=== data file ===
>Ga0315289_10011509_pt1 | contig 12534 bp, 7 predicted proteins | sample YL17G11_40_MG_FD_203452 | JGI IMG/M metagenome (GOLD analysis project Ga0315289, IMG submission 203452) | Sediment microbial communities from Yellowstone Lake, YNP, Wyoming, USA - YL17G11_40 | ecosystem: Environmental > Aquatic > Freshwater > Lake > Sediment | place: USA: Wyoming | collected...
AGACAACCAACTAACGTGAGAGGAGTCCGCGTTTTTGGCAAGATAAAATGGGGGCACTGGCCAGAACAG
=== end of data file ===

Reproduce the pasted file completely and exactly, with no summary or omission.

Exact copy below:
>Ga0315289_10011509_pt1 | contig 12534 bp, 7 predicted proteins | sample YL17G11_40_MG_FD_203452 | JGI IMG/M metagenome (GOLD analysis project Ga0315289, IMG submission 203452) | Sediment microbial communities from Yellowstone Lake, YNP, Wyoming, USA - YL17G11_40 | ecosystem: Environmental > Aquatic > Freshwater > Lake > Sediment | place: USA: Wyoming | collected...
AGACAACCAACTAACGTGAGAGGAGTCCGCGTTTTTGGCAAGATAAAATGGGGGCACTGGCCAGAACAG